Second only to uncorrected refractive error among causes of visual impairment, cataract is the number one cause of preventable blindness worldwide.1 Cataract can occur at all ages due to a multitude of precipitating events, but of course age-related cataract comprises the vast majority of cases. Although the scenario is less common, early-onset lens disease can affect functional vision to the point where patients require ophthalmic intervention much earlier in life. These non-age-related changes of the crystalline lens can be classified as congenital or infantile (present within the first year of life), juvenile (within the first decade of life) or presenile cataract (present before the age of about 45 years).3

While the management approach of surgical extraction and IOL implantation will not differ in principle from that used in age-related cataract, identifying the form and cause may uncover treatable systemic diseases that require attention. 

Diabetic cataract—the result of uncontrolled diabetes—located in the region of the anterior lens cortex.

Why So Soon?
Risk factors associated with development of presenile cataracts include gender, race, exposure to UV radiation, smoking, genetic predisposition, diet, body mass index, systemic diseases, medications, ocular trauma and secondary ophthalmic disease.4-13 While age-related cataracts are an asymmetric phenomenon, cataracts of non-age-related etiologies are often either asymmetric or unilateral.4-13 

Ocular diagnoses associated with secondary cataract may include: uveitis, glaucoma, retinal detachment, retinal degenerations such as retinitis pigmentosa or gyrate atrophy, persistent hyperplastic primary vitreous (PHPV), aniridia, Reiter’s anomaly, sclerocornea, micro-ophthalmia, retrolenticular fibroplasia, Norrie’s disease, anterior segment degeneration and necrosis, retinoblastoma and high myopia.3,12,13 Other causes include general atopy, high myopia, steroid intake, sunlight exposure and diabetes.6-13 Another risk factor is vitreoretinal surgery of any kind with virtually a 100% chance of lens opacity associated with vitretomy.15-17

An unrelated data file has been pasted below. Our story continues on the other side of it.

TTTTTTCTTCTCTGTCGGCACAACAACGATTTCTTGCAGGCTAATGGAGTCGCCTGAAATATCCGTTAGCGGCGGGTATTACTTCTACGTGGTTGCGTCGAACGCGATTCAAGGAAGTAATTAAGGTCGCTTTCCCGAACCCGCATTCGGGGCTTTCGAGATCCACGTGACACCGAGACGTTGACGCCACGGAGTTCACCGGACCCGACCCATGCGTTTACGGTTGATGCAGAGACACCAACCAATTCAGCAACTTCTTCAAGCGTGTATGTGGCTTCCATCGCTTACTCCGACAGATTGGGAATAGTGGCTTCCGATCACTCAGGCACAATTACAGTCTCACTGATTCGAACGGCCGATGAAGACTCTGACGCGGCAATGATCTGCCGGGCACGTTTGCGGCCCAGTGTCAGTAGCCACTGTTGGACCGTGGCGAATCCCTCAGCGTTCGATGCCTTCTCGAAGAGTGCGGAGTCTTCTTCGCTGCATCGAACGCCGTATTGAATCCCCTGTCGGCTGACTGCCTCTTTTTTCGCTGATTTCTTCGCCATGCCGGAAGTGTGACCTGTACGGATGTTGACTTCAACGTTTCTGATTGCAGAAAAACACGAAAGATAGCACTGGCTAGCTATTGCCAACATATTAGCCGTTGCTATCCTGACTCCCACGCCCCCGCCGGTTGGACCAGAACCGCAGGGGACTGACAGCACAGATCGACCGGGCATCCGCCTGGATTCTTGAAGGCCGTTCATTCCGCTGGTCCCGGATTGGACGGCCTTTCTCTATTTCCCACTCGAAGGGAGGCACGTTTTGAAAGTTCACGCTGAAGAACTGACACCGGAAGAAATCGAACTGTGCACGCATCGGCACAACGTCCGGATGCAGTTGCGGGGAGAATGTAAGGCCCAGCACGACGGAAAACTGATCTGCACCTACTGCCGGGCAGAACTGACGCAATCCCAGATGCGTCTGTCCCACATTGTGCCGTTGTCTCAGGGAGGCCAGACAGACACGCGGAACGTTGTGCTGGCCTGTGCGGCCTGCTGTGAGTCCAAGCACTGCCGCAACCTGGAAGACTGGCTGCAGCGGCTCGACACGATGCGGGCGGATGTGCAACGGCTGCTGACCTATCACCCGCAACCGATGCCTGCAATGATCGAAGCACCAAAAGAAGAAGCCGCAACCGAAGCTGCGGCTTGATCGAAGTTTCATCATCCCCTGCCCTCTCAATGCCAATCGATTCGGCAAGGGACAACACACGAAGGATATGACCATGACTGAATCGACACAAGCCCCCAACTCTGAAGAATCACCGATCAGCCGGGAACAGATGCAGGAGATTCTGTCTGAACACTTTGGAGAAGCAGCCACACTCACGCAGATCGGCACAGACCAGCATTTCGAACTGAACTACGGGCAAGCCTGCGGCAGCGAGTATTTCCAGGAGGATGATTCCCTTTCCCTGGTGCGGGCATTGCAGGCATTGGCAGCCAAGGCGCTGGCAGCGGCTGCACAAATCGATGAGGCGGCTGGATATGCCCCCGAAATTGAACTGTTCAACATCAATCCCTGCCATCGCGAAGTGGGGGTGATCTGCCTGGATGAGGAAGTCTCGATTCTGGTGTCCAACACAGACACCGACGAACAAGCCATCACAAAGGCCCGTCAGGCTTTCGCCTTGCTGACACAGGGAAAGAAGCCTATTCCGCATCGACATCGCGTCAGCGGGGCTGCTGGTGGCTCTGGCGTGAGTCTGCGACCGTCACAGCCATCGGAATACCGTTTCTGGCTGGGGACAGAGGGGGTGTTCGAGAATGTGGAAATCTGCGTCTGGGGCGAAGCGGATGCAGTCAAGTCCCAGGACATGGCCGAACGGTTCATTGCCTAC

Many ophthalmic surgical procedures performed on the anterior and posterior segment of the eye result in the formation of cataract. Glaucoma procedures have long been recognized to result in cataractogenesis, which was revealed in the Collaborative Initial Glaucoma Treatment Study (CIGTS).14

Posterior segment procedures, including the injection of medications and invasive surgery such as vitrectomy or repair of retinal detachment can be associated with the eventual formation of cataract.15-17 

Anatomy and Physiology
The anatomical nature and position of the crystalline lens within the eye makes any abnormality in its structure capable of producing a deficiency in its function.1,2,18-24 

Bringing Clarity to ‘Cataract’
The Meriam Webster Online Dictionary recognizes the word cataract to be derived from the Latin word cataracta, meaning waterfall.2 The ophthalmic use of the word connotes a clouding or discoloration of the lens of the eye, with or without clouding of its surrounding transparent membrane, obstructing the passage of light.2
Cataracts may result from:

  1. the natural process of aging, as the physiology of the tissue becomes altered by a lifetime of exposure to light (age-related cataracts) and the byproducts of normal physiology,
  2. a result of faulty development (congenital cataract) or
  3. disruption of the precise architecture (congenital, pharmacologic, traumatic and metabolic-induced cataracts).3

The amount of visual disability produced is related to the location (central or peripheral, anterior or posterior), the size and the nature (cortical, nuclear, subcapsular) of the opacity, as well as the visual demands of the individual. Symptoms can range from visual dimming to difficulties in low levels of illumination. Noticeable alterations in the colors of things, disability glare and decreased visual acuity both at distance and at near are common.